Everybody can see that the cloth on the suicide table is of more recent make than the rest. Yet the Casino company is only 318 francs the poorer on that account. Here are the figures: Cloth for double table, 250 francs; nailing down, 18 francs; total, 318 francs. Against these figures there is an offset of 600 francs, which the Casino company would have been obliged to pay the young Russian for traveling expenses. This Muscovite Prince refused to become a pensioner of M. Blanc's heirs, and blew out his brains over the table where he had dropped his all-- 400,000 francs.

It happened two years ago and it nearly cost me my job. The circumstances that one of the directors of the company drew me into a corner to talk about the same Russian's persistent ill luck just a minute before the shot rang out- that along saved me from disgrace. The incident itself was soon forgotten and had no bearing on the game. It has nothing to do with the superstitions attaching to the suicide table. The ill reputation of that piece of furniture was of many years standing when the Russian committed that flagrant breach of Casino etiquette. He was No. 85 on my list of unfortunates.

When I saw a man or woman approach the suicide state, my first care was to prevent him or her from spoiling more cloth. I signaled my men to press around the party and prevent him or her from putting a hand in the pocket or from striking the croupier. Many desperate cases I approached as a fellow gambler, offering to assist them and pay their homeward journey. I dare say my intervention- which cost me nothing, as the company recouped me- has saved many a poor devil's life.

Whether suicide candidates have a foreboding of evil when they come to our table, I don't know, but a few try to escape their goal. They come flanked by prayers or holding a piece of hangman's rope. Others try to insure their fortune by paying the croupier 100 francs before the day's work begins. Of course, he accepts the bribe. He isn't tampering with his employer's profits.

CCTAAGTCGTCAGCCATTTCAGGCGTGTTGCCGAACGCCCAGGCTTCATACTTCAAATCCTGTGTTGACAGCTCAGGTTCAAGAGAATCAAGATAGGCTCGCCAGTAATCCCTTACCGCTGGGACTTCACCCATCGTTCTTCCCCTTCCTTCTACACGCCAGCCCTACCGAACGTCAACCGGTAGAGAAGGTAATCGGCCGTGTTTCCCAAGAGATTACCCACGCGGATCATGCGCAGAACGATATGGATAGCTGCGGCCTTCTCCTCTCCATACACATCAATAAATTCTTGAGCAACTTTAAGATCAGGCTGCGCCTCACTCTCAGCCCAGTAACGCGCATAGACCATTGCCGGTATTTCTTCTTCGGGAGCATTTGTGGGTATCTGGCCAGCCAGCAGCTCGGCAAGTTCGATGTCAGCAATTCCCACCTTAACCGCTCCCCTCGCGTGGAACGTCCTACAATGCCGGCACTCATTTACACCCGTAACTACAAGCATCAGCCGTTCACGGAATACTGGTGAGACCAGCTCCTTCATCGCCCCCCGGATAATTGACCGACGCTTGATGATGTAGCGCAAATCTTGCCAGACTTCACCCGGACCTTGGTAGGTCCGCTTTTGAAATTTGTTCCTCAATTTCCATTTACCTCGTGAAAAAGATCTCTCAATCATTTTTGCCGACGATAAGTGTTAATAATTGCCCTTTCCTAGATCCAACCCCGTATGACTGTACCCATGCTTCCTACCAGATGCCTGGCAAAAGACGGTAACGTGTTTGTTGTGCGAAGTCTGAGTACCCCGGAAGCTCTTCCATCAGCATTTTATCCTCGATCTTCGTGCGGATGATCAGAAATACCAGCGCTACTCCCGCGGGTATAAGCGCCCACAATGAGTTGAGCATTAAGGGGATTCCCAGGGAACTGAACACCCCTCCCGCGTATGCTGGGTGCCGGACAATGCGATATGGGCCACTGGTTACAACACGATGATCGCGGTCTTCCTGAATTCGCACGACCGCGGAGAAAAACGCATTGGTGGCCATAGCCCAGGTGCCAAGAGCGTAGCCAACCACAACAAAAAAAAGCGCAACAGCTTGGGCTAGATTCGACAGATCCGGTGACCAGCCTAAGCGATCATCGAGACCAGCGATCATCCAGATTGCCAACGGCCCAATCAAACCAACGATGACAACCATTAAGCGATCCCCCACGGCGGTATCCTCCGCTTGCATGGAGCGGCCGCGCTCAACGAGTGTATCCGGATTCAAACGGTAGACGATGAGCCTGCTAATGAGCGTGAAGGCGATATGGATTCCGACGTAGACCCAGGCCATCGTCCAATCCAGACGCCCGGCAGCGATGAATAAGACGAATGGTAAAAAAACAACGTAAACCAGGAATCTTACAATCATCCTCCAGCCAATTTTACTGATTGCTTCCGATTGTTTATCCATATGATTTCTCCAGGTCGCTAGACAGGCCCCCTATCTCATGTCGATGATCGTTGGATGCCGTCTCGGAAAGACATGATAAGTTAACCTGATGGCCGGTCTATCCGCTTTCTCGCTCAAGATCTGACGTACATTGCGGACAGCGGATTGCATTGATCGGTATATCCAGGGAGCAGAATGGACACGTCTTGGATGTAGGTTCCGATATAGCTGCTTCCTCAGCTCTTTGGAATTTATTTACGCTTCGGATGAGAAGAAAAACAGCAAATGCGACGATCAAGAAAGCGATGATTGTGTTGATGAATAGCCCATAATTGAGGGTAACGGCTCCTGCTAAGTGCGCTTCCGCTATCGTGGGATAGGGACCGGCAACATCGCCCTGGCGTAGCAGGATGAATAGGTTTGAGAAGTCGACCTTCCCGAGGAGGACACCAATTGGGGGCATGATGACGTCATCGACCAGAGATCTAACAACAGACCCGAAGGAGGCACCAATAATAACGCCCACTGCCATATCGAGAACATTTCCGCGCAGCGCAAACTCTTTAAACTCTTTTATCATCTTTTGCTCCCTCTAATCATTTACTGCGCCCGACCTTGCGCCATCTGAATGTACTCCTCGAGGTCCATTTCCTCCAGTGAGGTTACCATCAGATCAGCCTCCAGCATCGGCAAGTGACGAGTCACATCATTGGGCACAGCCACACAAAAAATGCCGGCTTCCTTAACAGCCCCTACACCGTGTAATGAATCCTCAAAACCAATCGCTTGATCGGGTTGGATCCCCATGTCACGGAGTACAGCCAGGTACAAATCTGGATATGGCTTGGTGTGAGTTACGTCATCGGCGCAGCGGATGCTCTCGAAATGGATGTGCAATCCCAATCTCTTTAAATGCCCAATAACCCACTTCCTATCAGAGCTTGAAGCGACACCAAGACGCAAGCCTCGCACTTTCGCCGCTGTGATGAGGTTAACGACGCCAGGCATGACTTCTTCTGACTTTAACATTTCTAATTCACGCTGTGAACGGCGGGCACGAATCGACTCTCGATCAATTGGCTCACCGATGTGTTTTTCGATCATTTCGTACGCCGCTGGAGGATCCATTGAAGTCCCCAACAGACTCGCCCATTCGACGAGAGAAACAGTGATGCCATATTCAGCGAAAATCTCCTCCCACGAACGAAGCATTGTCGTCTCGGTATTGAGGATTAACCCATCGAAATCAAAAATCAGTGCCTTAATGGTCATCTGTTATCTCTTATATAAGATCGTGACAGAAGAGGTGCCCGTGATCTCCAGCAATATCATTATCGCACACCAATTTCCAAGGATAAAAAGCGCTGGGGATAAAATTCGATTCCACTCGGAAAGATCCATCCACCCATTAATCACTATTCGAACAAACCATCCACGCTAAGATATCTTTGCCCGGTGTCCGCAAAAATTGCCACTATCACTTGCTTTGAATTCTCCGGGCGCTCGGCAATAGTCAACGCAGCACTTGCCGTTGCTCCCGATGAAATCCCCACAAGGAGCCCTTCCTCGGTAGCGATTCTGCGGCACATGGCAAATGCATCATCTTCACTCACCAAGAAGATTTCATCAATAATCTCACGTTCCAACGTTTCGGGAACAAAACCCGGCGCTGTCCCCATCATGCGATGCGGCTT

Francisco Grimaldi, aka "The Malicious One"

Victims of the Grimaldi Curse?

Since 1297, the House of Grimaldi has ruled over Monaco, beginning with Francisco Grimaldi- famously known as "The Malicious One". For it was Princess Caroline of Monaco who brought gambling to Monte Carlo in the 19th century, in an attempt to save the hedonistic House of Grimaldi from bankruptcy. The Grimaldi's troubles go back much further than that, however, leading many people to believe that the House of Grimaldi- if not all of Monaco- is cursed.

It all started back in the 13th century when Prince Rainier I allegedly kidnapped and raped a beautiful maiden, who later became a witch--  cursing the prince's family for all eternity. Perhaps the best-known cruel twist of fate for the ruling family took place in 1982, when Princess Grace died of injuries sustained in a car accident. In 1983, Princess Caroline, after ending a tumultuous 2-year marriage to a French playboy, married Stefano Casiraghi, who was killed in a boating accident not long after. In 2005, a day before Prince Ranier died at the age of 81, his son-in-law, Prince Ernst, was admitted to the hospital with a sudden and mysterious illness which nearly claimed his life.

Maybe it's just a coincidence that the Monte Carlo Casino is cursed, but some would say that it's more than just a coincidence that the same casino founded by a princess of Monaco-- founded for the sole purpose of restoring the Grimaldi fortune that had been squandered through centuries of scandal and lavish living-- has such a checkered and bloody past, much like the principality of Monaco itself.